Astronomers Found The Most Distant Supermassive Black Hole Ever Seen


Scientists have just discovered a supermassive black hole that existed surprisingly early in the history of the universe, and the puzzling find is shedding new light on when the first stars blinked on. In effect, the light shows that quasar as it was 13 billion years ago, a mere 690 million years after the Big Bang.

That means it took more than 13 billion years for the light from the quasar to reach us, a time when our universe was still quite young. "And it greatly confused us", says MIT Professor of physics Robert Simcoe.

Before, scientists thought that if there were black holes that formed soon after the Big Bang, there would need to be certain conditions which would allow the supermassive black hole to be born. This shift from neutral to ionized hydrogen represented a fundamental change in the universe that has persisted to this day.

It's the farthest black hole ever found. As more stars formed from the remains of first-generation stars, they became "polluted" with heavier elements and in turn produce even heavier elements when they explode in supernovae. For instance, at nearly a billion solar masses, the quasar's central black hole is comparatively massive.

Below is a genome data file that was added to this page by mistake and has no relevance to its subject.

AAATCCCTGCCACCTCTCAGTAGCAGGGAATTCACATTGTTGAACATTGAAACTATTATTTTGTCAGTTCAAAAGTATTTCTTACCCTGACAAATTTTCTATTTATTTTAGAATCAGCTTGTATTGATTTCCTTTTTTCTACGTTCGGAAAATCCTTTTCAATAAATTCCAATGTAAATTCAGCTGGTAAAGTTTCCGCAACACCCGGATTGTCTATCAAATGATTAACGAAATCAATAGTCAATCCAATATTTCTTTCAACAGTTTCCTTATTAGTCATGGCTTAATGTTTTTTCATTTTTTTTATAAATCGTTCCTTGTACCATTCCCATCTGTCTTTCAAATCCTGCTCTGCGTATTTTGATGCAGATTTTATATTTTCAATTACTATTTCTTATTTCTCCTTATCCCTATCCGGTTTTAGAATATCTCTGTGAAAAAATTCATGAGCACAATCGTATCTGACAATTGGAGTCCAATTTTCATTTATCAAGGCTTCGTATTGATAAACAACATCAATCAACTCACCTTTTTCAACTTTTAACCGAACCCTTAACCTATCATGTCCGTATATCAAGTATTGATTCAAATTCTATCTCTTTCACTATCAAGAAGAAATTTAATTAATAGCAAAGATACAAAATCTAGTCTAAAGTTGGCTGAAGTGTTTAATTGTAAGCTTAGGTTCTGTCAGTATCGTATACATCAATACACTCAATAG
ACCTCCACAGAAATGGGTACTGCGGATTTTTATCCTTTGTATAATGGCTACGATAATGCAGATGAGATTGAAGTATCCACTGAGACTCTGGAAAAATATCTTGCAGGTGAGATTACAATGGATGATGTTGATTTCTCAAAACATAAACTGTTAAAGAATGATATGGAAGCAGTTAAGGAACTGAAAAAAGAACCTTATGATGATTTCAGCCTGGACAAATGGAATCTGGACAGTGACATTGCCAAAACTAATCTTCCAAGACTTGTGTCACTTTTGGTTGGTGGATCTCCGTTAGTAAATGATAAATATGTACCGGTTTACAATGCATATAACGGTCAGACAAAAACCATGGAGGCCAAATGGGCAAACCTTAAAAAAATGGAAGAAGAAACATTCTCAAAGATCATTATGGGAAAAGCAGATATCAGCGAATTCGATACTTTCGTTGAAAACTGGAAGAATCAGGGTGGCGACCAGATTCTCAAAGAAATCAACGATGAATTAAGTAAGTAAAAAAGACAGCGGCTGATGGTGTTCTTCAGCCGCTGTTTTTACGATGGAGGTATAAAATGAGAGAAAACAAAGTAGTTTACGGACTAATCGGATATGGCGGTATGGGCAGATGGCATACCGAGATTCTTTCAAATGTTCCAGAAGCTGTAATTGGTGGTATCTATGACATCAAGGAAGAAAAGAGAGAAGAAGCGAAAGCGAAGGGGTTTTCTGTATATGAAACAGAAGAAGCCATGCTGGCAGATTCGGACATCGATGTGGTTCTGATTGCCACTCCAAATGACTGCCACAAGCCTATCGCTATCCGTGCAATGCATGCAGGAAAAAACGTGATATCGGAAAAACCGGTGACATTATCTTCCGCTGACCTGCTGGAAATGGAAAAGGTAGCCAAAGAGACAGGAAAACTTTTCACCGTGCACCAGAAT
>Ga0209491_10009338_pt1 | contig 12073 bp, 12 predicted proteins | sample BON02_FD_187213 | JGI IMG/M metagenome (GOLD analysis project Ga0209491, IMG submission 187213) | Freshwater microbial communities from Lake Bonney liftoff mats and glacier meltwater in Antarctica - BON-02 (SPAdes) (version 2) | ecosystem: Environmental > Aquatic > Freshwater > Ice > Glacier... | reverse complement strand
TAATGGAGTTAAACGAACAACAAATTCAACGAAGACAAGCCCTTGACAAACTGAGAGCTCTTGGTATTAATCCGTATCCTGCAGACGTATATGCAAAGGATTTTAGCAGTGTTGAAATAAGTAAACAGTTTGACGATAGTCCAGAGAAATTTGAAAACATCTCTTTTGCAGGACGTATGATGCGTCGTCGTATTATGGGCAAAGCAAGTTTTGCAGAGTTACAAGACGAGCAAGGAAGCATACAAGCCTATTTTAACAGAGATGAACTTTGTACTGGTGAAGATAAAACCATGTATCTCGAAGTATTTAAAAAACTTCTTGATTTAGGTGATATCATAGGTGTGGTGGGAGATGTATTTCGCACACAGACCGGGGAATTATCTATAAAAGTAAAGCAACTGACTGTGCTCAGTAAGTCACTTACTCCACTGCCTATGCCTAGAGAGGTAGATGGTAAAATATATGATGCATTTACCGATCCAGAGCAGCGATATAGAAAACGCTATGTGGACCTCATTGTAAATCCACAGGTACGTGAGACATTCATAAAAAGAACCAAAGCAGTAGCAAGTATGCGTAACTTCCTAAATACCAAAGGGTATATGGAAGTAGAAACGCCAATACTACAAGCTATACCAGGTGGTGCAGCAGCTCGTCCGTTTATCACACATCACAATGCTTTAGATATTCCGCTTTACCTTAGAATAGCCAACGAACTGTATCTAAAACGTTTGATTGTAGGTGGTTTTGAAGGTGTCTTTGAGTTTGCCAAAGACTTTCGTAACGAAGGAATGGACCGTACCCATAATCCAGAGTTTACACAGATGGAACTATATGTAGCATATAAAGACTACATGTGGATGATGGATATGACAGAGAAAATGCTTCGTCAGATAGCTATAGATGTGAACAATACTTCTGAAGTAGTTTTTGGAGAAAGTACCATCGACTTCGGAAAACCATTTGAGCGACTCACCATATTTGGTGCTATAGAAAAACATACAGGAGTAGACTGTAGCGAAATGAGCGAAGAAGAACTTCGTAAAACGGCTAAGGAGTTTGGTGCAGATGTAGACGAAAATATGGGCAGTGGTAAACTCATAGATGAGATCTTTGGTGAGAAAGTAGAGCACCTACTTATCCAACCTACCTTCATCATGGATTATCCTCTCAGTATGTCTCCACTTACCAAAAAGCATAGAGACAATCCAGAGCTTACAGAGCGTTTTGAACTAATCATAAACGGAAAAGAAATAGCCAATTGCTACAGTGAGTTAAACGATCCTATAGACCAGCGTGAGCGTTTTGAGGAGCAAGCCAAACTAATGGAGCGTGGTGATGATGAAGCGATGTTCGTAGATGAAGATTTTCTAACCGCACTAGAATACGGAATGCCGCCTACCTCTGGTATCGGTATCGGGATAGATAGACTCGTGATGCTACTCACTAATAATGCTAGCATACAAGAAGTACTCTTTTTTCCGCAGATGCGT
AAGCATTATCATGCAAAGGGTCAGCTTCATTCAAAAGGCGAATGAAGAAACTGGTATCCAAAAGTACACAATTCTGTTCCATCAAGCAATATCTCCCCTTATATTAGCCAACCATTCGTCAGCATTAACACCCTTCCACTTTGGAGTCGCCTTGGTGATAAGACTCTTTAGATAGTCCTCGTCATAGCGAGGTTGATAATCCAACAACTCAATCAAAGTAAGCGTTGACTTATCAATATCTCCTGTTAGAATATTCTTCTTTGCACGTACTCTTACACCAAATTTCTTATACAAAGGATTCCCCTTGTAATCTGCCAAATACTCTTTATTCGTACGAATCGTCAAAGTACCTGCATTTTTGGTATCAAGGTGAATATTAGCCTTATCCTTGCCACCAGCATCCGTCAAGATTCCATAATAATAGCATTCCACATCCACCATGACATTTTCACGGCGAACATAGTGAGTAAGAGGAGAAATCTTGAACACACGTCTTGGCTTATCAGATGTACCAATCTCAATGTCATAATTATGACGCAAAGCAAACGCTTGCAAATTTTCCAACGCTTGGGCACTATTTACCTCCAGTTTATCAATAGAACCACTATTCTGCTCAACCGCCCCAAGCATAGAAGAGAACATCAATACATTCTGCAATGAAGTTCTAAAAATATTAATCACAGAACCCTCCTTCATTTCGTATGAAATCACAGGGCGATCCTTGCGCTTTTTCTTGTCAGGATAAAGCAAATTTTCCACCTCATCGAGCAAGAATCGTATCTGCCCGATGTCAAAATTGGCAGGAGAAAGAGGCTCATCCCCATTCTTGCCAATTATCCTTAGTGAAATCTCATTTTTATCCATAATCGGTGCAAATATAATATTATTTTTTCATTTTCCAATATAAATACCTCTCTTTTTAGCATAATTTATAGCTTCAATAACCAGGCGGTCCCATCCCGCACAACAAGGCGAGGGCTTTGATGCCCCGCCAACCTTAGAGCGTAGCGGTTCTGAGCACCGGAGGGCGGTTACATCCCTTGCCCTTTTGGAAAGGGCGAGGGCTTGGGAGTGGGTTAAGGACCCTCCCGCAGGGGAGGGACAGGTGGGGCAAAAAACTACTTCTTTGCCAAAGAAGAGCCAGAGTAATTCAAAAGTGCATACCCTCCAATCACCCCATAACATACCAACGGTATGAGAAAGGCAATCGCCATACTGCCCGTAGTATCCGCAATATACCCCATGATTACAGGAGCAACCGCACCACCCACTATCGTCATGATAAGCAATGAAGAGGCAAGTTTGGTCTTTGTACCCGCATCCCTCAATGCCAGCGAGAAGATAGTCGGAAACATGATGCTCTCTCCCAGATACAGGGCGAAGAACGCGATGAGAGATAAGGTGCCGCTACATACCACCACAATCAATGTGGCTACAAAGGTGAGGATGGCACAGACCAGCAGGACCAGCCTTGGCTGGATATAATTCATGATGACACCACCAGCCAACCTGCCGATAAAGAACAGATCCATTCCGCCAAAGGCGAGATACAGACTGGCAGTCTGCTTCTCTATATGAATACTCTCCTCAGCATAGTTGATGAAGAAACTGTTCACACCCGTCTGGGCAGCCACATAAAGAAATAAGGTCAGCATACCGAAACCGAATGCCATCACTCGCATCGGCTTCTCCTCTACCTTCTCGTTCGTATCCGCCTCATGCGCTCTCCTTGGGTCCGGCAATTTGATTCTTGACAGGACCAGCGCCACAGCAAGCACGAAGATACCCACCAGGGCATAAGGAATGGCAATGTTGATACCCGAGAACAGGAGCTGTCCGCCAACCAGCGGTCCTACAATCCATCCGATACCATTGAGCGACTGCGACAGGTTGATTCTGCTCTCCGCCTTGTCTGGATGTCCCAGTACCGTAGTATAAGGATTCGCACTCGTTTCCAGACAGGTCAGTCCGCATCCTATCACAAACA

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Quasars are incredibly bright objects deep in the cosmos, powered by black holes devouring everything around them. FIRE is a spectrometer that classifies objects based on their infrared spectra. "The universe is enormous and searching for these very rare objects is like looking for the needle in the haystack". Most are dormant, and thus are only "seen" by how their huge gravity affects the objects around them. The higher an object's redshift, the further away it is, both in space and time. But what's of particular note is its mass, which the Gemini telescope atop Maunakea confirmed is 800 million times that of our sun.

"The number of quasars as luminous and as distant as we've just found ... there should be between 20 and 100 over the entire sky", Eduardo Bañados of Carnegie and lead author of the study says. During its early stage, the universe went through what is sometimes called the Dark Age - not a metaphor, as it is for the human period, but a truly a dark age as there was no light. Approximately 400,000 years after the Big Bang, these particles cooled and merged into neutral hydrogen gas. In this approach, collapsing clouds in the early universe gave birth to overgrown baby black holes that weighed thousands or tens of thousands of solar masses. From this, they inferred that stars must have begun turning on during this time, 690 million years after the Big Bang.

"This discovery opens up an exciting new window to understand the early universe", he said in an email from Pasadena, California. "We now have the most accurate measurements to date of when the first stars were turning on". Finding the quasar was a part of a similar project which included searching the most distant supermassive black holes.

For scientists 2017 is the most fruitful year. That indicated to researchers that the stars were just beginning to glow, he said.